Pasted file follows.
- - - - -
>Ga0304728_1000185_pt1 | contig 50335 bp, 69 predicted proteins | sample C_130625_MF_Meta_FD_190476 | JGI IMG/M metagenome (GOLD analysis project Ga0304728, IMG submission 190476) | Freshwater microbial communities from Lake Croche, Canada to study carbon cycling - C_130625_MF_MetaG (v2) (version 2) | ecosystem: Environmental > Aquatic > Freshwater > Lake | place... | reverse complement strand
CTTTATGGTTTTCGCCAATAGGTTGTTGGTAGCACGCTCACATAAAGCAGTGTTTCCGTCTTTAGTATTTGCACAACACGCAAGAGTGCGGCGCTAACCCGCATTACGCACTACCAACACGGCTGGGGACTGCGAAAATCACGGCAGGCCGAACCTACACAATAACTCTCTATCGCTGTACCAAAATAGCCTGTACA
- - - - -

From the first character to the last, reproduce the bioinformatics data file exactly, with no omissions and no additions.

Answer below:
>Ga0304728_1000185_pt1 | contig 50335 bp, 69 predicted proteins | sample C_130625_MF_Meta_FD_190476 | JGI IMG/M metagenome (GOLD analysis project Ga0304728, IMG submission 190476) | Freshwater microbial communities from Lake Croche, Canada to study carbon cycling - C_130625_MF_MetaG (v2) (version 2) | ecosystem: Environmental > Aquatic > Freshwater > Lake | place... | reverse complement strand
CTTTATGGTTTTCGCCAATAGGTTGTTGGTAGCACGCTCACATAAAGCAGTGTTTCCGTCTTTAGTATTTGCACAACACGCAAGAGTGCGGCGCTAACCCGCATTACGCACTACCAACACGGCTGGGGACTGCGAAAATCACGGCAGGCCGAACCTACACAATAACTCTCTATCGCTGTACCAAAATAGCCTGTACA